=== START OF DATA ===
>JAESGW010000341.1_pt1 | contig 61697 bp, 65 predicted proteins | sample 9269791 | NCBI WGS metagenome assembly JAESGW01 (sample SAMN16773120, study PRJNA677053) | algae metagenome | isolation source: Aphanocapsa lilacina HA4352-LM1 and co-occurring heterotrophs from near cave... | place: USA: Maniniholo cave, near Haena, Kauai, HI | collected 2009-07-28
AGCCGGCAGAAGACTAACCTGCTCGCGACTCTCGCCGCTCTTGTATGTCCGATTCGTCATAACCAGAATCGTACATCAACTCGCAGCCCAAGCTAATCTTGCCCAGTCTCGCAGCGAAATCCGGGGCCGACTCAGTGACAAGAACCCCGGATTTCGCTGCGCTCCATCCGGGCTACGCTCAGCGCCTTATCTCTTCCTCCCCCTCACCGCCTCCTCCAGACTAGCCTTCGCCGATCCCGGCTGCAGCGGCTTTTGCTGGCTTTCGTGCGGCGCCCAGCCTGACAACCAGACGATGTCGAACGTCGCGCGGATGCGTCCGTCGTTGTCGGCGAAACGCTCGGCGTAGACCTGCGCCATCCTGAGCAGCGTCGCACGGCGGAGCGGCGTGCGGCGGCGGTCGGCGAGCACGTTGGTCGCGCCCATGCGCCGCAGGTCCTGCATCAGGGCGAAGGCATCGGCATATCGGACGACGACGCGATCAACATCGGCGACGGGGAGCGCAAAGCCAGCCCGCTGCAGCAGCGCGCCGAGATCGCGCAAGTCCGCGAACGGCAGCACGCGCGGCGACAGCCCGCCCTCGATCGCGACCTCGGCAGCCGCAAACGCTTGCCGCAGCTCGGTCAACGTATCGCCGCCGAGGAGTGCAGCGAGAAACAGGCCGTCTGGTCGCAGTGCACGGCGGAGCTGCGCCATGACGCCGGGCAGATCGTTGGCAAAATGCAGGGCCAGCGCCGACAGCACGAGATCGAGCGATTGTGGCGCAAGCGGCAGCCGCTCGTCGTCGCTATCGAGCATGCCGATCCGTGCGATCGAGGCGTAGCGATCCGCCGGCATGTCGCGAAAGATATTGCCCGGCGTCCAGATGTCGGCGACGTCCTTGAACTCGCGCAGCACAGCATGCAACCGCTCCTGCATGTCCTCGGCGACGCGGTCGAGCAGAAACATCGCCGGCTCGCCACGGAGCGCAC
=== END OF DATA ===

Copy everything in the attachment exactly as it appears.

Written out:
>JAESGW010000341.1_pt1 | contig 61697 bp, 65 predicted proteins | sample 9269791 | NCBI WGS metagenome assembly JAESGW01 (sample SAMN16773120, study PRJNA677053) | algae metagenome | isolation source: Aphanocapsa lilacina HA4352-LM1 and co-occurring heterotrophs from near cave... | place: USA: Maniniholo cave, near Haena, Kauai, HI | collected 2009-07-28
AGCCGGCAGAAGACTAACCTGCTCGCGACTCTCGCCGCTCTTGTATGTCCGATTCGTCATAACCAGAATCGTACATCAACTCGCAGCCCAAGCTAATCTTGCCCAGTCTCGCAGCGAAATCCGGGGCCGACTCAGTGACAAGAACCCCGGATTTCGCTGCGCTCCATCCGGGCTACGCTCAGCGCCTTATCTCTTCCTCCCCCTCACCGCCTCCTCCAGACTAGCCTTCGCCGATCCCGGCTGCAGCGGCTTTTGCTGGCTTTCGTGCGGCGCCCAGCCTGACAACCAGACGATGTCGAACGTCGCGCGGATGCGTCCGTCGTTGTCGGCGAAACGCTCGGCGTAGACCTGCGCCATCCTGAGCAGCGTCGCACGGCGGAGCGGCGTGCGGCGGCGGTCGGCGAGCACGTTGGTCGCGCCCATGCGCCGCAGGTCCTGCATCAGGGCGAAGGCATCGGCATATCGGACGACGACGCGATCAACATCGGCGACGGGGAGCGCAAAGCCAGCCCGCTGCAGCAGCGCGCCGAGATCGCGCAAGTCCGCGAACGGCAGCACGCGCGGCGACAGCCCGCCCTCGATCGCGACCTCGGCAGCCGCAAACGCTTGCCGCAGCTCGGTCAACGTATCGCCGCCGAGGAGTGCAGCGAGAAACAGGCCGTCTGGTCGCAGTGCACGGCGGAGCTGCGCCATGACGCCGGGCAGATCGTTGGCAAAATGCAGGGCCAGCGCCGACAGCACGAGATCGAGCGATTGTGGCGCAAGCGGCAGCCGCTCGTCGTCGCTATCGAGCATGCCGATCCGTGCGATCGAGGCGTAGCGATCCGCCGGCATGTCGCGAAAGATATTGCCCGGCGTCCAGATGTCGGCGACGTCCTTGAACTCGCGCAGCACAGCATGCAACCGCTCCTGCATGTCCTCGGCGACGCGGTCGAGCAGAAACATCGCCGGCTCGCCACGGAGCGCAC